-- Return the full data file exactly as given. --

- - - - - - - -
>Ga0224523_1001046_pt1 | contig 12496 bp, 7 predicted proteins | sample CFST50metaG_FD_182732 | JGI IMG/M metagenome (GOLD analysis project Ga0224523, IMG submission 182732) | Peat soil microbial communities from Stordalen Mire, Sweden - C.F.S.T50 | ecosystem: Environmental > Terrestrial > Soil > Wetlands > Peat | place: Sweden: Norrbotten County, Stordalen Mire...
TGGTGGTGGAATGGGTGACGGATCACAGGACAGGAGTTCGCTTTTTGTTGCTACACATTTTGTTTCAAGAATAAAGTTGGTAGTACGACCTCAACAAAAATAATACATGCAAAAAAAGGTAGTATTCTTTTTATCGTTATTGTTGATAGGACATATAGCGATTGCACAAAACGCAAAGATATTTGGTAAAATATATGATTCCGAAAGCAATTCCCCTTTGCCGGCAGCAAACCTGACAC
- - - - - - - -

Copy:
>Ga0224523_1001046_pt1 | contig 12496 bp, 7 predicted proteins | sample CFST50metaG_FD_182732 | JGI IMG/M metagenome (GOLD analysis project Ga0224523, IMG submission 182732) | Peat soil microbial communities from Stordalen Mire, Sweden - C.F.S.T50 | ecosystem: Environmental > Terrestrial > Soil > Wetlands > Peat | place: Sweden: Norrbotten County, Stordalen Mire...
TGGTGGTGGAATGGGTGACGGATCACAGGACAGGAGTTCGCTTTTTGTTGCTACACATTTTGTTTCAAGAATAAAGTTGGTAGTACGACCTCAACAAAAATAATACATGCAAAAAAAGGTAGTATTCTTTTTATCGTTATTGTTGATAGGACATATAGCGATTGCACAAAACGCAAAGATATTTGGTAAAATATATGATTCCGAAAGCAATTCCCCTTTGCCGGCAGCAAACCTGACAC